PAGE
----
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Innovation

Despite Civil War-era pipes, Americans resist water infrastructure renovation

A significant water line bursts, on average, every two minutes in the United States, according to a New York Times analysis of federal data.
Written by Andrew Nusca, Contributor on

A significant water line bursts, on average, every two minutes in the United States, according to a New York Times analysis of data from the U.S. Environmental Protection Agency.

In a new report under the headline, "Saving U.S. Water and Sewer Systems Would Be Costly," a Washington public official -- George Hawkins, who heads the District of Columbia Water and Sewer Authority -- is profiled as an environmentalist who must persuade residents to accept higher water rates so the utility can replace antiquated pipes.

How antiquated, you ask? In Washington, there is a pipe break every day. And according to EPA data, thousands of water and sewer systems across the country may be too old to function properly -- so old, in fact, that some were built during the Civil War.

The situation: People have grown accustomed to extremely inexpensive water delivery and sewage disposal, leaving no funds to maintain the system that makes those services possible.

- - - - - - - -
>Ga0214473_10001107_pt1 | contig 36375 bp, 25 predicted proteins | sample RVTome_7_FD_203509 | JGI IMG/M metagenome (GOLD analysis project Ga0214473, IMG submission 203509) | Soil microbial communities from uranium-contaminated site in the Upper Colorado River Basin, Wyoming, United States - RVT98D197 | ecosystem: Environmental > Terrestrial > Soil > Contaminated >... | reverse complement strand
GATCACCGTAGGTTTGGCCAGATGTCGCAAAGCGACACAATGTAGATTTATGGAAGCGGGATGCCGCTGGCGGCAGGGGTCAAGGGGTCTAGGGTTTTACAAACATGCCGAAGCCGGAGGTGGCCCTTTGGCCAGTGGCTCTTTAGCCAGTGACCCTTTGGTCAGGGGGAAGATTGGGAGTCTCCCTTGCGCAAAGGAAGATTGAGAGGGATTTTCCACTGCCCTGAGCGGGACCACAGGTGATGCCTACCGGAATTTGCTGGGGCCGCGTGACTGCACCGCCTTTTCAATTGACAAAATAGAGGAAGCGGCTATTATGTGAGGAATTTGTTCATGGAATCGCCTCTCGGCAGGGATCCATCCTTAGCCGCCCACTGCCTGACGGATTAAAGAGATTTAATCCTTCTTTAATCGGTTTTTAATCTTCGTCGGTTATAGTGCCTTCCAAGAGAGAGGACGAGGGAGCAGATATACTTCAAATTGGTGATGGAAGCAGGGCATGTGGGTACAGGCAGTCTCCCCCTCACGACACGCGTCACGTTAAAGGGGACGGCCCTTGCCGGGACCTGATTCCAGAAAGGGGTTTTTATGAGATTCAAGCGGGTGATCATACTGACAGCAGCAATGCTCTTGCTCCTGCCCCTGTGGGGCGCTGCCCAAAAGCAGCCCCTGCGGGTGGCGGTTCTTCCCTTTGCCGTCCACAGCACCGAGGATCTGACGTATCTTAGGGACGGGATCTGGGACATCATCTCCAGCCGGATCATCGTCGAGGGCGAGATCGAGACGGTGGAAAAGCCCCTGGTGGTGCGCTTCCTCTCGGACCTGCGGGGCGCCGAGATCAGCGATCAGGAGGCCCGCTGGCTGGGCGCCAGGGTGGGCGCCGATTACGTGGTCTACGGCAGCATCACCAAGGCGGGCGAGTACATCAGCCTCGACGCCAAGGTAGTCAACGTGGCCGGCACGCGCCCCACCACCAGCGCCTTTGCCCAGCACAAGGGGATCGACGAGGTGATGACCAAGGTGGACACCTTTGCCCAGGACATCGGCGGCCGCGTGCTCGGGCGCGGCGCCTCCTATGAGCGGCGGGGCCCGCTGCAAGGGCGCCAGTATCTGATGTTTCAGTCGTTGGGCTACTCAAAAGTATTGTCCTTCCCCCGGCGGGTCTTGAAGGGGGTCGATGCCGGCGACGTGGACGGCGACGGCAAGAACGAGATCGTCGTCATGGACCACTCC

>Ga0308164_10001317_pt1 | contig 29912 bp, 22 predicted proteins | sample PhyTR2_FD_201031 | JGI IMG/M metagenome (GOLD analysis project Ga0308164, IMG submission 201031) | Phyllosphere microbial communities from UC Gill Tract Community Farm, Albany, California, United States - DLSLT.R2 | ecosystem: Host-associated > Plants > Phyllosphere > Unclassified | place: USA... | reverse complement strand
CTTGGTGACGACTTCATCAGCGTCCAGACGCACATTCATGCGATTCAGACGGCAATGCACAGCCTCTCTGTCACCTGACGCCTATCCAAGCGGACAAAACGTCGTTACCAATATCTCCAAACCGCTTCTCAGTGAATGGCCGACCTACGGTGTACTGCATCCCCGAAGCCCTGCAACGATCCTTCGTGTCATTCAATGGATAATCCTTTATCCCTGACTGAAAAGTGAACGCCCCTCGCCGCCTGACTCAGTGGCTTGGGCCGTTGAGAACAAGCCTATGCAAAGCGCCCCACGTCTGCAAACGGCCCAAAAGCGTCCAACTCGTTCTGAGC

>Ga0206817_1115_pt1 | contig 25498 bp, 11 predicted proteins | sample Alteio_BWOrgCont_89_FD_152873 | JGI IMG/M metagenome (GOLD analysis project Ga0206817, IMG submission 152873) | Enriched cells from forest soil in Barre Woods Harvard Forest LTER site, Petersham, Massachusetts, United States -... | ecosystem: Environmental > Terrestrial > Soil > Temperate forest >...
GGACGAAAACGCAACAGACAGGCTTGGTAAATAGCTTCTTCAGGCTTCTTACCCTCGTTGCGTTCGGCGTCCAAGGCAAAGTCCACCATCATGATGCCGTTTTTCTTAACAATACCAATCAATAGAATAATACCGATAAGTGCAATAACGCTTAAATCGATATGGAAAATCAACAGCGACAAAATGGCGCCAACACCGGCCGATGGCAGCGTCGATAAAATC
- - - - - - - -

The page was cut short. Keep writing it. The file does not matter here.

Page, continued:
The problem: Pipes are bursting every day, damaging streets and homes and allowing sewage to seep into drinking water supplies.

Hawkins, in the report:

"People pay more for their cellphones and cable television than for water. You can go a day without a phone or TV. You can't go a day without water."

The rub: Officials in cities such as Los Angeles, Indianapolis, Sacramento and Washington, D.C. have tried to raise rates. But residents won't give in.

The battle has even reached the Obama administration. In last year's stimulus bill, federal lawmakers allocated more than $10 billion in a "trust fund" for water infrastructure programs. (See the full breakdown of the bill here; see the EPA's current budget here.)

But as with public transit systems, regular people don't feel that a rate hike is necessary to close the gap.

Clearly, it's difficult to motivate residents when most folks don't pay attention to water and sewer systems until they're broken.

This post was originally published on Smartplanet.com

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